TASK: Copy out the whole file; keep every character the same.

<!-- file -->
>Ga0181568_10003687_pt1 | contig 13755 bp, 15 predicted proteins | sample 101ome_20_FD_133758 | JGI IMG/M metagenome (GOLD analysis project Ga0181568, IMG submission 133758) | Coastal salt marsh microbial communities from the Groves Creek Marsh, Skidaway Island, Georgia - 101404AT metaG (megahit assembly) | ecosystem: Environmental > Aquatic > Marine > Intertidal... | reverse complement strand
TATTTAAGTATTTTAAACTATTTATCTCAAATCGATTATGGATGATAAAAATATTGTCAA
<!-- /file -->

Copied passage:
>Ga0181568_10003687_pt1 | contig 13755 bp, 15 predicted proteins | sample 101ome_20_FD_133758 | JGI IMG/M metagenome (GOLD analysis project Ga0181568, IMG submission 133758) | Coastal salt marsh microbial communities from the Groves Creek Marsh, Skidaway Island, Georgia - 101404AT metaG (megahit assembly) | ecosystem: Environmental > Aquatic > Marine > Intertidal... | reverse complement strand
TATTTAAGTATTTTAAACTATTTATCTCAAATCGATTATGGATGATAAAAATATTGTCAA